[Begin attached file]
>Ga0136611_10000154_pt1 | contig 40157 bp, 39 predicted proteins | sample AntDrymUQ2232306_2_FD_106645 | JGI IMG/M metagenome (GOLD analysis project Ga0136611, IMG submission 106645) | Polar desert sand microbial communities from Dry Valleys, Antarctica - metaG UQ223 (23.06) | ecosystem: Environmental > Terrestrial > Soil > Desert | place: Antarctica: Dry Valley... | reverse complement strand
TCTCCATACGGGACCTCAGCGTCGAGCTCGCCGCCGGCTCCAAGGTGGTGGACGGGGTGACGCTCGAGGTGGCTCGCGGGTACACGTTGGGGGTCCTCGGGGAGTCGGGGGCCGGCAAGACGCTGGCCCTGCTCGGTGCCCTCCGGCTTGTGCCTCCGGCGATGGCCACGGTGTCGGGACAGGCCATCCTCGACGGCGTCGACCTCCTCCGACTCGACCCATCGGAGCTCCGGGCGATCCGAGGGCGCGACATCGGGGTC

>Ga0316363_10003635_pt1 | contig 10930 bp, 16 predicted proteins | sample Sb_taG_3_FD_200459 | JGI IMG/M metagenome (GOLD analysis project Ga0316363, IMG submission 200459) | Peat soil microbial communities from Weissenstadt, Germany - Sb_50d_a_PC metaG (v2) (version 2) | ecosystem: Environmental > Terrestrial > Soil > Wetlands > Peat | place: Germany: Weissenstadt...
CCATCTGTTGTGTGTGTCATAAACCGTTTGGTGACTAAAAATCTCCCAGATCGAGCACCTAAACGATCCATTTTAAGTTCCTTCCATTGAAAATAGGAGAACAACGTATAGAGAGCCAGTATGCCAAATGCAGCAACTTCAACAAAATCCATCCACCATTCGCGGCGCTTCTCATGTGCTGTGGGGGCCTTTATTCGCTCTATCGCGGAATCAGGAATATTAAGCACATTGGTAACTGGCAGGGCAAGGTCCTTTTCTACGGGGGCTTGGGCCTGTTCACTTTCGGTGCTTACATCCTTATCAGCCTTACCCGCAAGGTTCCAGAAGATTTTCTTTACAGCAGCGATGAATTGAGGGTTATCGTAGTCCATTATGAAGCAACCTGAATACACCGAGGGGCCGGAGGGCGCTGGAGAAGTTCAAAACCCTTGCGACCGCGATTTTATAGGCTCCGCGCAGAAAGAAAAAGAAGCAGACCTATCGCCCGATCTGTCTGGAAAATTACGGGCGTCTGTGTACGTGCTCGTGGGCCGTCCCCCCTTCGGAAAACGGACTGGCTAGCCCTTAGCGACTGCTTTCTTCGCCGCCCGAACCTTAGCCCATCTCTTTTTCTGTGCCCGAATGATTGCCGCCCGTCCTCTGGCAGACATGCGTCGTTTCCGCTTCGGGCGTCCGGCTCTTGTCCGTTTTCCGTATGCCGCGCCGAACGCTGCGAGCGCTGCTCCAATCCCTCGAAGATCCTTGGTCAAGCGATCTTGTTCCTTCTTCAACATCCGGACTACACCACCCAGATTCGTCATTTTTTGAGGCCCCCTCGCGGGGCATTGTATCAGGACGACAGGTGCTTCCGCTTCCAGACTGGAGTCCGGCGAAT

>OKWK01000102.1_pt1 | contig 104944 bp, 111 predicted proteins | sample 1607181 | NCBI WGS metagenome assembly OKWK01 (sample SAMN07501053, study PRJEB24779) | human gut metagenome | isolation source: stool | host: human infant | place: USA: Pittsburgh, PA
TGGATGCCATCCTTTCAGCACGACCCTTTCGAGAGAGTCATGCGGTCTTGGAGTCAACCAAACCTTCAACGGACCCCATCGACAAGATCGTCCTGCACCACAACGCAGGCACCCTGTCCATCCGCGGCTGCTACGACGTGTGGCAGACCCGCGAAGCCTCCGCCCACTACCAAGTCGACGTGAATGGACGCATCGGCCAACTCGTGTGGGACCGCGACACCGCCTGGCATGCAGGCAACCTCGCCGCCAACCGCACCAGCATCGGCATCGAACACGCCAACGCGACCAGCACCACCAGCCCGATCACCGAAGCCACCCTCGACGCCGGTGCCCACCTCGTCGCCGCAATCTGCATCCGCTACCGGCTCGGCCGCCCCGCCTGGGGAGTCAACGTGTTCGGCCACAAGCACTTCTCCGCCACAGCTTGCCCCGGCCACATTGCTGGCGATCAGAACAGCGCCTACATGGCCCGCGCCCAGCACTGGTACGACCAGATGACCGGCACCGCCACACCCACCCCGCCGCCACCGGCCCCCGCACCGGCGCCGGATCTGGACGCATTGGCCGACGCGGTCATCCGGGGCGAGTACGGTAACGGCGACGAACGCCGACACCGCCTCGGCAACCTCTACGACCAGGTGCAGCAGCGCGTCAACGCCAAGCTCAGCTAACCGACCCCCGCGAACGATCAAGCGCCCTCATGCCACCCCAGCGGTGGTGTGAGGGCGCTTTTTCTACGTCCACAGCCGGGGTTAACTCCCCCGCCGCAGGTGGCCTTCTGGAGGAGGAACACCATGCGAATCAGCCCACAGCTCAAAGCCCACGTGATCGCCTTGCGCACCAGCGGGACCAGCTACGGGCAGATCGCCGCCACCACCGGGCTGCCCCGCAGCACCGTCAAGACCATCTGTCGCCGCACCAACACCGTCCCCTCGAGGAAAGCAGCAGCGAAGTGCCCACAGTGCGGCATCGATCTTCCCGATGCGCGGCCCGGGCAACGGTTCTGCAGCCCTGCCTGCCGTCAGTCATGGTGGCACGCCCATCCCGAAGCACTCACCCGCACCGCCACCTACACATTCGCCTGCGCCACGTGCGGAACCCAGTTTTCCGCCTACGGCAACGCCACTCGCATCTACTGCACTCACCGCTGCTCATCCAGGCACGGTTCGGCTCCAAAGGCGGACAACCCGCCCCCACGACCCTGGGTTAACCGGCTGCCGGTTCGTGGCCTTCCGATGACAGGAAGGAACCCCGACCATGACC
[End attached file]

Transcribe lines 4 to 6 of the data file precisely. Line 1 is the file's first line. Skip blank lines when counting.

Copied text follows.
CCATCTGTTGTGTGTGTCATAAACCGTTTGGTGACTAAAAATCTCCCAGATCGAGCACCTAAACGATCCATTTTAAGTTCCTTCCATTGAAAATAGGAGAACAACGTATAGAGAGCCAGTATGCCAAATGCAGCAACTTCAACAAAATCCATCCACCATTCGCGGCGCTTCTCATGTGCTGTGGGGGCCTTTATTCGCTCTATCGCGGAATCAGGAATATTAAGCACATTGGTAACTGGCAGGGCAAGGTCCTTTTCTACGGGGGCTTGGGCCTGTTCACTTTCGGTGCTTACATCCTTATCAGCCTTACCCGCAAGGTTCCAGAAGATTTTCTTTACAGCAGCGATGAATTGAGGGTTATCGTAGTCCATTATGAAGCAACCTGAATACACCGAGGGGCCGGAGGGCGCTGGAGAAGTTCAAAACCCTTGCGACCGCGATTTTATAGGCTCCGCGCAGAAAGAAAAAGAAGCAGACCTATCGCCCGATCTGTCTGGAAAATTACGGGCGTCTGTGTACGTGCTCGTGGGCCGTCCCCCCTTCGGAAAACGGACTGGCTAGCCCTTAGCGACTGCTTTCTTCGCCGCCCGAACCTTAGCCCATCTCTTTTTCTGTGCCCGAATGATTGCCGCCCGTCCTCTGGCAGACATGCGTCGTTTCCGCTTCGGGCGTCCGGCTCTTGTCCGTTTTCCGTATGCCGCGCCGAACGCTGCGAGCGCTGCTCCAATCCCTCGAAGATCCTTGGTCAAGCGATCTTGTTCCTTCTTCAACATCCGGACTACACCACCCAGATTCGTCATTTTTTGAGGCCCCCTCGCGGGGCATTGTATCAGGACGACAGGTGCTTCCGCTTCCAGACTGGAGTCCGGCGAAT

>OKWK01000102.1_pt1 | contig 104944 bp, 111 predicted proteins | sample 1607181 | NCBI WGS metagenome assembly OKWK01 (sample SAMN07501053, study PRJEB24779) | human gut metagenome | isolation source: stool | host: human infant | place: USA: Pittsburgh, PA
TGGATGCCATCCTTTCAGCACGACCCTTTCGAGAGAGTCATGCGGTCTTGGAGTCAACCAAACCTTCAACGGACCCCATCGACAAGATCGTCCTGCACCACAACGCAGGCACCCTGTCCATCCGCGGCTGCTACGACGTGTGGCAGACCCGCGAAGCCTCCGCCCACTACCAAGTCGACGTGAATGGACGCATCGGCCAACTCGTGTGGGACCGCGACACCGCCTGGCATGCAGGCAACCTCGCCGCCAACCGCACCAGCATCGGCATCGAACACGCCAACGCGACCAGCACCACCAGCCCGATCACCGAAGCCACCCTCGACGCCGGTGCCCACCTCGTCGCCGCAATCTGCATCCGCTACCGGCTCGGCCGCCCCGCCTGGGGAGTCAACGTGTTCGGCCACAAGCACTTCTCCGCCACAGCTTGCCCCGGCCACATTGCTGGCGATCAGAACAGCGCCTACATGGCCCGCGCCCAGCACTGGTACGACCAGATGACCGGCACCGCCACACCCACCCCGCCGCCACCGGCCCCCGCACCGGCGCCGGATCTGGACGCATTGGCCGACGCGGTCATCCGGGGCGAGTACGGTAACGGCGACGAACGCCGACACCGCCTCGGCAACCTCTACGACCAGGTGCAGCAGCGCGTCAACGCCAAGCTCAGCTAACCGACCCCCGCGAACGATCAAGCGCCCTCATGCCACCCCAGCGGTGGTGTGAGGGCGCTTTTTCTACGTCCACAGCCGGGGTTAACTCCCCCGCCGCAGGTGGCCTTCTGGAGGAGGAACACCATGCGAATCAGCCCACAGCTCAAAGCCCACGTGATCGCCTTGCGCACCAGCGGGACCAGCTACGGGCAGATCGCCGCCACCACCGGGCTGCCCCGCAGCACCGTCAAGACCATCTGTCGCCGCACCAACACCGTCCCCTCGAGGAAAGCAGCAGCGAAGTGCCCACAGTGCGGCATCGATCTTCCCGATGCGCGGCCCGGGCAACGGTTCTGCAGCCCTGCCTGCCGTCAGTCATGGTGGCACGCCCATCCCGAAGCACTCACCCGCACCGCCACCTACACATTCGCCTGCGCCACGTGCGGAACCCAGTTTTCCGCCTACGGCAACGCCACTCGCATCTACTGCACTCACCGCTGCTCATCCAGGCACGGTTCGGCTCCAAAGGCGGACAACCCGCCCCCACGACCCTGGGTTAACCGGCTGCCGGTTCGTGGCCTTCCGATGACAGGAAGGAACCCCGACCATGACC